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An Autozam AZ-1 Built For The Track

Autozam

An Autozam AZ-1 Built For The Track


There’s nothing more unique about the Japanese domestic market than the class of cars referred to as kei, or lightweight.

With restrictions on body dimensions and engine sizes, there has always been fierce competition between manufacturers to come up with exciting vehicles, and for that very reason kei cars have long been some of the most wildly designed machines on Japanese roads.

These days, the kei class is mostly dominated by micro vans, but back in the early ’90s it was a different story. The Autozam AZ-1 which Mazda made in collaboration with Suzuki (which sold its own version called the Cara), was one of the more special creations. Its Ferrari Testarossa-inspired styling cues and gull-wing doors made it an instant hit.

When Blake and I came across this one at the idlers Games at Tsukuba Circuit over the weekend, we were both left truly impressed.

I find it so cool to see one of these little cars used for proper track work, especially given how rare and sought after (read: valuable) they are now becoming. The owner of this particular example has taken years to refine its performance, starting with interior additions like a massive turbo boost gauge and a lap timer, not to mention the Swiss cheese lightening made to the composite doors.

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The AZ-1’s classic two-tone red and gunmetal exterior is set off beautifully against Campagnolo magnesium-alloy wheels, which of course are shod in Yokohama Advan A050 semi-slicks ready to carve up Tsukuba’s tarmac.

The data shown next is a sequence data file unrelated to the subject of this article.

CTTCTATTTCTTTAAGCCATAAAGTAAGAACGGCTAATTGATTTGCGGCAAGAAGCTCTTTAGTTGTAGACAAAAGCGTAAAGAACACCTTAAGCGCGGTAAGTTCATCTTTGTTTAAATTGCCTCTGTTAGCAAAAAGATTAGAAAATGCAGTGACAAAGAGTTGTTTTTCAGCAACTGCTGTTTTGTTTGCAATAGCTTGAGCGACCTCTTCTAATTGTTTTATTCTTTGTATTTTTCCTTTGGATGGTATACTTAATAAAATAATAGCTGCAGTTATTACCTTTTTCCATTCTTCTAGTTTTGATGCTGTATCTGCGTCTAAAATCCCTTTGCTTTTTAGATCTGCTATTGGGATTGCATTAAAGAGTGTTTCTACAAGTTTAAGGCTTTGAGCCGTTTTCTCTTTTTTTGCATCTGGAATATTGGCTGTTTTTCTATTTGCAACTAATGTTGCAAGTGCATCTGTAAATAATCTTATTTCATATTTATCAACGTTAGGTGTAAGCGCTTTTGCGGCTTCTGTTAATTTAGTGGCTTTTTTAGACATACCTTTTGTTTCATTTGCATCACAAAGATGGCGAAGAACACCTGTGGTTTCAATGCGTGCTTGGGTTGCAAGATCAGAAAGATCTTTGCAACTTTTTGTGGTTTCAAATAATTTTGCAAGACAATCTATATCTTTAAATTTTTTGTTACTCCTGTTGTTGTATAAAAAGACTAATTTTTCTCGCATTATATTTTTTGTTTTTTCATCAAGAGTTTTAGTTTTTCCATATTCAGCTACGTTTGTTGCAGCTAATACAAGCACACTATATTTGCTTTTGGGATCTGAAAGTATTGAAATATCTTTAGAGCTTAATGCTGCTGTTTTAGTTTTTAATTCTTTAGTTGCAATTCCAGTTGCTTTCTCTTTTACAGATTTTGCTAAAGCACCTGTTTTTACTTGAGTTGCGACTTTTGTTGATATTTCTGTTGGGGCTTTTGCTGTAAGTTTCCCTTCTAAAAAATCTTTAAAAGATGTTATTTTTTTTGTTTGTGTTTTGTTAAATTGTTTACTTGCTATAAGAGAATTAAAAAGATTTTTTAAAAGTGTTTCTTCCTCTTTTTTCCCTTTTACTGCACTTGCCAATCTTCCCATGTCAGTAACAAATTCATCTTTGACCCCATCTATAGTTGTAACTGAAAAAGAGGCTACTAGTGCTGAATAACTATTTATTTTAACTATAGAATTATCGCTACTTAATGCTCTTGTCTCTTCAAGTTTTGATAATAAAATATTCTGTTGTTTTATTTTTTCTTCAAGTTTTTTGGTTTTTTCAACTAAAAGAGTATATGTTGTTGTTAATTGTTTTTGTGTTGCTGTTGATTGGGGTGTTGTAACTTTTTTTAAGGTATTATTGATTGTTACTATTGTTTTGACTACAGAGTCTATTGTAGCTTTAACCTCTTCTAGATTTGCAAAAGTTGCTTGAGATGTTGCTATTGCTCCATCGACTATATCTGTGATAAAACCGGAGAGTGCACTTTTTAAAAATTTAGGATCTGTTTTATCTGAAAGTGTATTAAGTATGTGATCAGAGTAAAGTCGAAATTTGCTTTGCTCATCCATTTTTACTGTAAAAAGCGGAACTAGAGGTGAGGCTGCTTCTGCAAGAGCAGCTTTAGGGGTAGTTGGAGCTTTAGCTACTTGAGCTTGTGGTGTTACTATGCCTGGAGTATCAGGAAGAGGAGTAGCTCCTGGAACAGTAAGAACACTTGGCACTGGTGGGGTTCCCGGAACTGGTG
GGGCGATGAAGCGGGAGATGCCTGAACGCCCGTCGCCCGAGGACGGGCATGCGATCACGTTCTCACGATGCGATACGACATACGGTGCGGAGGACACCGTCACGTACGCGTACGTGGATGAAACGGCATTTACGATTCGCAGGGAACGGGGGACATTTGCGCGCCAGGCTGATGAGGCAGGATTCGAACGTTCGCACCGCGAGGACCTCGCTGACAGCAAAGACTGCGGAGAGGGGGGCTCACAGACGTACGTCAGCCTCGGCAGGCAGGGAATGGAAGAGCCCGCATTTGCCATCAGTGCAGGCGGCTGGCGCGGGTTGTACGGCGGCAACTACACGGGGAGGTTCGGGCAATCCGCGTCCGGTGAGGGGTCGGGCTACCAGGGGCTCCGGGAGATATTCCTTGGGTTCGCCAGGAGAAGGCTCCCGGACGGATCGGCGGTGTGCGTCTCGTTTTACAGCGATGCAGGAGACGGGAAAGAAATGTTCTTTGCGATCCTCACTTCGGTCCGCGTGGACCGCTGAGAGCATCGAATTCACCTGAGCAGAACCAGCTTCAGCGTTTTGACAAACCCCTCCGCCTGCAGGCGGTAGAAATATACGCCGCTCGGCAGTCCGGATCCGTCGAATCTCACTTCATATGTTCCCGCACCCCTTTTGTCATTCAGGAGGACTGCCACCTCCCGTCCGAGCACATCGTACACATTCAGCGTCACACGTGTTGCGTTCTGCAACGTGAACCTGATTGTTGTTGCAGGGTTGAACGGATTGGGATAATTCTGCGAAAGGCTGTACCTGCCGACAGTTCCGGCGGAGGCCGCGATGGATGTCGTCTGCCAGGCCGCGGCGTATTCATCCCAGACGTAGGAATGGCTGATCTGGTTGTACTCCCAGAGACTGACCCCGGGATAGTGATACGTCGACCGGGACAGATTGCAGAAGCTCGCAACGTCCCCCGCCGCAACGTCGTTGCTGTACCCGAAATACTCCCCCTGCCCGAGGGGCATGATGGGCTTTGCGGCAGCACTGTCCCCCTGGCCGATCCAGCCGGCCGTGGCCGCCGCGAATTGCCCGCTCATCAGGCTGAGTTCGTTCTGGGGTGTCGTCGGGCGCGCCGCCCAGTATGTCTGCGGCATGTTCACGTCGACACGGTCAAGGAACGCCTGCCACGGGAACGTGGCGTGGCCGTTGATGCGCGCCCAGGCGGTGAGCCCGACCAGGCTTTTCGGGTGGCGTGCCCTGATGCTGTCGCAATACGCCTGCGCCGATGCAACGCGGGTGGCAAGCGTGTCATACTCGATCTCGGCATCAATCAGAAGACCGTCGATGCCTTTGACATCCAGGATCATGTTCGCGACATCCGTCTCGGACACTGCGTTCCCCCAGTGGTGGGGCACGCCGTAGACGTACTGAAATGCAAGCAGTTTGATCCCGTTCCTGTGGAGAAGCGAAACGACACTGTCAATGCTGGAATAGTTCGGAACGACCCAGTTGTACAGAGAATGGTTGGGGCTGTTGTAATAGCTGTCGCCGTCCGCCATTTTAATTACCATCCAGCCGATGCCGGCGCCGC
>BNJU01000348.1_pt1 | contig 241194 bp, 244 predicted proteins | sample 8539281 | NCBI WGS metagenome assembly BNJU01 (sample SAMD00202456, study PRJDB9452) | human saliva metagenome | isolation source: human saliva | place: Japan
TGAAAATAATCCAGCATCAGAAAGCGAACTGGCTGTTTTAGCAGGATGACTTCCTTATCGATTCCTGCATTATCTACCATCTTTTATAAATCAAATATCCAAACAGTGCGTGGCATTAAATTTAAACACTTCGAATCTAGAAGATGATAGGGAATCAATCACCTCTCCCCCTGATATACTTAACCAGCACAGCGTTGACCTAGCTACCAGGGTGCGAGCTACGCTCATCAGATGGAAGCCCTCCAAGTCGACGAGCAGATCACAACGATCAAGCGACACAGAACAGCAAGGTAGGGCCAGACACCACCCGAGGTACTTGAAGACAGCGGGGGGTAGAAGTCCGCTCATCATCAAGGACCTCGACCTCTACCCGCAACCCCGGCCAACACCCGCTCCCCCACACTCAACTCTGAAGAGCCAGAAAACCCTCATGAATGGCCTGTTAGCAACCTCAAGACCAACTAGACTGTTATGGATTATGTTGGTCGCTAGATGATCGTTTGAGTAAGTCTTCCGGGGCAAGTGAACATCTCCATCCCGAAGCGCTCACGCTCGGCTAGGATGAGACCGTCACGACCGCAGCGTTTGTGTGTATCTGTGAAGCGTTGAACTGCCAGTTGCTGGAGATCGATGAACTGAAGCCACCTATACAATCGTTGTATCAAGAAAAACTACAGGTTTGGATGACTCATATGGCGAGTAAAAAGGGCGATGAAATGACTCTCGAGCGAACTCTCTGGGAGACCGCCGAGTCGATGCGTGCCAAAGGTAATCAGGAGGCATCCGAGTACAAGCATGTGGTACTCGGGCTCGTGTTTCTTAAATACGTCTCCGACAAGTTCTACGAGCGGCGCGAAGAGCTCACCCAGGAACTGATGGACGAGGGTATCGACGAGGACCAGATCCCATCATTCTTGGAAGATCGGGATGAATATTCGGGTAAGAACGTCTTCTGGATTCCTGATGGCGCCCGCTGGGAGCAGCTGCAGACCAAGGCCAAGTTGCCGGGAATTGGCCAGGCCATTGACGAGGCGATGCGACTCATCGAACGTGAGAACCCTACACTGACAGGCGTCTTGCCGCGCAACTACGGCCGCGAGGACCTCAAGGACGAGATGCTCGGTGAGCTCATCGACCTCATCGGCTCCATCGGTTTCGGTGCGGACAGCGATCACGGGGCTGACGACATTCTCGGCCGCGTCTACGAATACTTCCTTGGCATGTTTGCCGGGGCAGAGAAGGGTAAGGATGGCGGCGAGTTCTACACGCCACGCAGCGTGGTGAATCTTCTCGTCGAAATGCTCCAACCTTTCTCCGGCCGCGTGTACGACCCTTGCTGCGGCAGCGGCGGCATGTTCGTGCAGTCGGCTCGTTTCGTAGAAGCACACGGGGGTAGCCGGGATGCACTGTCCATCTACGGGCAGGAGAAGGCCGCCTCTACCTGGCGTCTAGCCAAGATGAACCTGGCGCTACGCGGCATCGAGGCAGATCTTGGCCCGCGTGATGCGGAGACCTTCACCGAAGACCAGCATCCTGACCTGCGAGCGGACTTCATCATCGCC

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This is what ‘right’ looks like, simple but important mods made to a cool and quirky car all in the pursuit of performance.

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The tiny Suzuki F6A 3-cylinder wasn’t the last word in ’90s Japanese power given that it only developed the maximum allowed output of 64PS, but you can rest assured that every owner out there has fiddled around with their car’s ECU or turbo to boost that to well over 100 horses.

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And yet again I’m left teary-eyed reminiscing over those very special years in Japanese car production when manufacturers weren’t afraid to tap into their engineers’ knowhow and passion to conceive something unique and exciting.

Oh, and if you’re wondering, no, I don’t know how fast the owner was lapping Tsukuba in. But it’s beside the point of this car anyway, as I’m sure he was having just as much fun as Nakai-san was in Rotana!

Dino Dalle Carbonare
Instagram: speedhunters_dino
dino@speedhunters.com

2017 idlers Games on Speedhunters



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